New EMOJIS! New little images for us to use when words just don’t do it. I wonder if a future society will look back at this batch of Apple emojis and wonder what the hell we were trying to say? Recent phone software updates makes it much easier to emoji-fy, offering a pictogram for words you type, next to where the correct spelling of the word should be.

But back to the emojis. Apple added a cute little fox face (wonder what she says?), bacon (like what took them so long?), a Vespa and two fingers of whiskey in a glass.

I’m not sure if they added any new flags. I’m not so good at flags. I don’t usually use them. They didn’t have a burning American flag, though. I checked. But after my review, I’m wondering about what seems a worrisome subtext. A subtext of worry, if you will.

My uneasiness sensors were piqued as I swiped past dozens of round yellow faces emoting emoji-style emotions. And, in the midst of yellow dots, I saw a creepy clown face. I had to look twice to make sure it didn’t disappear. Seriously, this is the stuff nightmares are made of; a creepy clown assaulting you from within a sea of seeming normalcy. Who decided to add a creepy clown?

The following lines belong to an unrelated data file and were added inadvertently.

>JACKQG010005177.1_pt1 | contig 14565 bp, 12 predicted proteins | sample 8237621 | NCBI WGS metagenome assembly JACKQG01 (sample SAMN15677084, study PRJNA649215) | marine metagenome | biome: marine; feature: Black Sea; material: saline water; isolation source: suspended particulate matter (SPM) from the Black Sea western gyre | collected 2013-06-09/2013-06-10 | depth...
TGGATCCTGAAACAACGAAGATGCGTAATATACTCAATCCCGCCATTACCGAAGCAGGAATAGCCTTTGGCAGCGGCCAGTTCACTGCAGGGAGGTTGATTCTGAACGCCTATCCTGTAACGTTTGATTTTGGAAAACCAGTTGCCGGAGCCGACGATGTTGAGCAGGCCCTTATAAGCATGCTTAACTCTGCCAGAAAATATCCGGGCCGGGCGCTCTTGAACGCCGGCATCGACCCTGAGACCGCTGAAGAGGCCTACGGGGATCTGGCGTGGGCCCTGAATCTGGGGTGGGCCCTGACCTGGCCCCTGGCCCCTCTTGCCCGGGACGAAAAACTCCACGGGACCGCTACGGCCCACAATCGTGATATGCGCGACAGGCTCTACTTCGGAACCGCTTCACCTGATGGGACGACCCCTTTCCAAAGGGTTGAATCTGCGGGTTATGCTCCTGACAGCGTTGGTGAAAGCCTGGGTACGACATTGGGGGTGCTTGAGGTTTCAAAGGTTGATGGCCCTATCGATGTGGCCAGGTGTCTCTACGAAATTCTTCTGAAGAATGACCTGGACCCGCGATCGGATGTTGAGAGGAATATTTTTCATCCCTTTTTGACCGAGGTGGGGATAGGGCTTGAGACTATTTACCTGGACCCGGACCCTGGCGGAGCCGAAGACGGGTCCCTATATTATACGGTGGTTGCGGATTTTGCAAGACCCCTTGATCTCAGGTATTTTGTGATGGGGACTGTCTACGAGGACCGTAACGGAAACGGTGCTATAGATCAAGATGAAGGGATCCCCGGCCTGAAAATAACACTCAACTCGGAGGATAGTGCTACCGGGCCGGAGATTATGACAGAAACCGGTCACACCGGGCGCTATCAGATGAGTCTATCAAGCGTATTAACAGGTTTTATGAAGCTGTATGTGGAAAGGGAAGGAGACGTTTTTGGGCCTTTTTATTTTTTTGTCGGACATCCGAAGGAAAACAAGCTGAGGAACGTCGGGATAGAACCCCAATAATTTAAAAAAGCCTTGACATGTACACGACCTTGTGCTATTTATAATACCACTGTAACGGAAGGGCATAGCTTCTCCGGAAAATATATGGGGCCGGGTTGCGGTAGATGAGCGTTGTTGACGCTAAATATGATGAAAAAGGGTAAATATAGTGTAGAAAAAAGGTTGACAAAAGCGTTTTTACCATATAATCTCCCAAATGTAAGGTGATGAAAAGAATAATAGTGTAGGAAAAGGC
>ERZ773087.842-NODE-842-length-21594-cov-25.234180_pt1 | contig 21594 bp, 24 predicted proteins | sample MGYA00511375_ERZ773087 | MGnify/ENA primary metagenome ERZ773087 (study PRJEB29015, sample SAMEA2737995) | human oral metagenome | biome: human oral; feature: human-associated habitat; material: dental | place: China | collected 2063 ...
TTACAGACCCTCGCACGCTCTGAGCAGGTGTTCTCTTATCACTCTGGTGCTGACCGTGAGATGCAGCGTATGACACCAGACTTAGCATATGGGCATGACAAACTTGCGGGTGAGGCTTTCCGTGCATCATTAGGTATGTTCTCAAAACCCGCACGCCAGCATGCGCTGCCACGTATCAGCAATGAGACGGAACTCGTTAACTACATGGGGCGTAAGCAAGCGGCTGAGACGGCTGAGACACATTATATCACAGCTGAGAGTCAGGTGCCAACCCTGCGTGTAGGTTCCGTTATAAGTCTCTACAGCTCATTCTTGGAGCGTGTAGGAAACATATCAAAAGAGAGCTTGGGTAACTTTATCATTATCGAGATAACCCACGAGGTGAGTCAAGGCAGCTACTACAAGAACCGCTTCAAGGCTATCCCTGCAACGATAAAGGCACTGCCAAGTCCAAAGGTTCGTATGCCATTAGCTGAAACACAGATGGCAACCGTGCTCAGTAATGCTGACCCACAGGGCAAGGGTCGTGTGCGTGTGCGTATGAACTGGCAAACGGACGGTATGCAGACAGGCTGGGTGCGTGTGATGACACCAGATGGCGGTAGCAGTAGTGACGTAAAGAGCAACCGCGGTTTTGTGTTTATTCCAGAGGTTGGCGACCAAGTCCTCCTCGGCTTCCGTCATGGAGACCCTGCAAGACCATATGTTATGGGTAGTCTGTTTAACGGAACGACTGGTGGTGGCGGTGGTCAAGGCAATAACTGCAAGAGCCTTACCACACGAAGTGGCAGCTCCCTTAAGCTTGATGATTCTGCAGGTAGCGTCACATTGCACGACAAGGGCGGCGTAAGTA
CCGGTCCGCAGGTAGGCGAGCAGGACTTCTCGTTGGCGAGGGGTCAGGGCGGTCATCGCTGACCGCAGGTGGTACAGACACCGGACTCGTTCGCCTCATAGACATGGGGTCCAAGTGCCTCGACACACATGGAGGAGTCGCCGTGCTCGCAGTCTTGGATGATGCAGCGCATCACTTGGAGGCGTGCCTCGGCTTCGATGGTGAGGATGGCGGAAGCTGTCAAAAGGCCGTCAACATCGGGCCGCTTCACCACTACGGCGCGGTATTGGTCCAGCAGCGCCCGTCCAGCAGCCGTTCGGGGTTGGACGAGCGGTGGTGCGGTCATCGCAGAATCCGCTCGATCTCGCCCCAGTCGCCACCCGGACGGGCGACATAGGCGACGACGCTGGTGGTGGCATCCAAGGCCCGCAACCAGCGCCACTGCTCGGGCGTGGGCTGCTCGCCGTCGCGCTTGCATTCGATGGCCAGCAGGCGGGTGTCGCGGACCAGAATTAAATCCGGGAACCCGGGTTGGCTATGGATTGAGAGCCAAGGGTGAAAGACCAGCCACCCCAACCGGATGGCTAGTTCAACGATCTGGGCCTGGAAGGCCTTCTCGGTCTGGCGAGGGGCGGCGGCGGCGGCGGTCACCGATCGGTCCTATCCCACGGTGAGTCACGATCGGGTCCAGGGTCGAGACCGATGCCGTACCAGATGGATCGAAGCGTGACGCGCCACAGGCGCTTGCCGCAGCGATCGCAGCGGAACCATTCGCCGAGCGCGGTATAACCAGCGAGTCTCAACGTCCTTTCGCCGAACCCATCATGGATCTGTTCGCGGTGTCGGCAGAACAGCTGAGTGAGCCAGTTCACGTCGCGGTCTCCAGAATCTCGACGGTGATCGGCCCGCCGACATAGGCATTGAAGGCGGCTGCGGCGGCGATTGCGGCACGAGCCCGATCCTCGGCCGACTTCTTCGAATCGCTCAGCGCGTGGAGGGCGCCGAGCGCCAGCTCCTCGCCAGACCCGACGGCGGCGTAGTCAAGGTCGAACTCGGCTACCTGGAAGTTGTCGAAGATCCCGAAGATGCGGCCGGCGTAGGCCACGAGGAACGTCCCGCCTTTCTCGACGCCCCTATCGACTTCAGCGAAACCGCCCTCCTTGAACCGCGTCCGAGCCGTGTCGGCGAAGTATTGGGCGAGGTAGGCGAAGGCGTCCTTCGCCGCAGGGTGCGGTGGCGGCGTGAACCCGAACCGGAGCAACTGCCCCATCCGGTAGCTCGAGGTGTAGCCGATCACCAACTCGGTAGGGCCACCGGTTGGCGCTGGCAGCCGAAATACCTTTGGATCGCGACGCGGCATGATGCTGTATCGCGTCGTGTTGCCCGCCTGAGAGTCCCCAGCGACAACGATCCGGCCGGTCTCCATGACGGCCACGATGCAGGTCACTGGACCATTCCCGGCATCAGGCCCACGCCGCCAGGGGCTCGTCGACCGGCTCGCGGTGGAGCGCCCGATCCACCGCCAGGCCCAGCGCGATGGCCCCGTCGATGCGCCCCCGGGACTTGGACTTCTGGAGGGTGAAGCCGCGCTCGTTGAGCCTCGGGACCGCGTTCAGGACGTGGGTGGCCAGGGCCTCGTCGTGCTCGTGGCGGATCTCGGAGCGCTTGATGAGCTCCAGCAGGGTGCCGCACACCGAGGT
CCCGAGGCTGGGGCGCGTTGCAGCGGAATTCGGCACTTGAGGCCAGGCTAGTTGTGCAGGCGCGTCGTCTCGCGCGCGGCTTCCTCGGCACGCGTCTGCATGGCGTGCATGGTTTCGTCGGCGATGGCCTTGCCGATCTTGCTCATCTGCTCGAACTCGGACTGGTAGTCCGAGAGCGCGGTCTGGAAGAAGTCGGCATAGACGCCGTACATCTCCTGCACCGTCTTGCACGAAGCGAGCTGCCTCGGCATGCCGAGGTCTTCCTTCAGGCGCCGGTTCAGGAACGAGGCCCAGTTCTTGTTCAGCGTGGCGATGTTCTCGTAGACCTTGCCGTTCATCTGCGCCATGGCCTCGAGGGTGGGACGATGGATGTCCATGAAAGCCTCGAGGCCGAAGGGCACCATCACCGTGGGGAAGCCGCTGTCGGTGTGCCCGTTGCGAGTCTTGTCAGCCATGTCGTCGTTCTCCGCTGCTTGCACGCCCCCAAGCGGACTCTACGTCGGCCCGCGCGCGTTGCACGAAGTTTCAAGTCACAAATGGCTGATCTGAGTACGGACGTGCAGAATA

I began looking at the new emojis with a more discerning eye. I saw a black heart and a wilted flower. There was a yellow emoji with a black hat. You know, the man with the black hat. Not known as a good guy, AKA the bad guy. Oh, and a shark. A big one. I could hear the strains of the Jaws theme and wondered if I was going to need a bigger boat.

I was unsettled by an erupting volcano and what looked like an asteroid with a flaming orange tail, heading toward our planet, ready to destroy life as we know it. Or maybe it’s an image evoking our new president-elect’s hair. Same result.

There was a disembodied arm (a zombie?!?) taking a selfie and someone throwing up. That combo seemed right. Is Apple trying to manipulate us into being more frightened? More off of our game? What’s their game? Were they infiltrated? Figuring out the meaning in these new images makes me feel like I’m Kremlin-watching. Up for interpretation, but with a big dose of suspicion.

I can’t unsee these disturbing images. There is no going back. So here I am, hit in the head with the reality of the emoji hard knocks life. Can I uninstall the ones that scare me? Or, if that’s not an option, can I at least drink the whiskey?


a dog pretzeled up on a bed

Too tired to finish a real post. Not for lack of effort. Not for lack of focus. Not for lack of concept. Despite a cascade of attempts that ended with the nodding head of a sleeping sickness, not because of anything but weariness.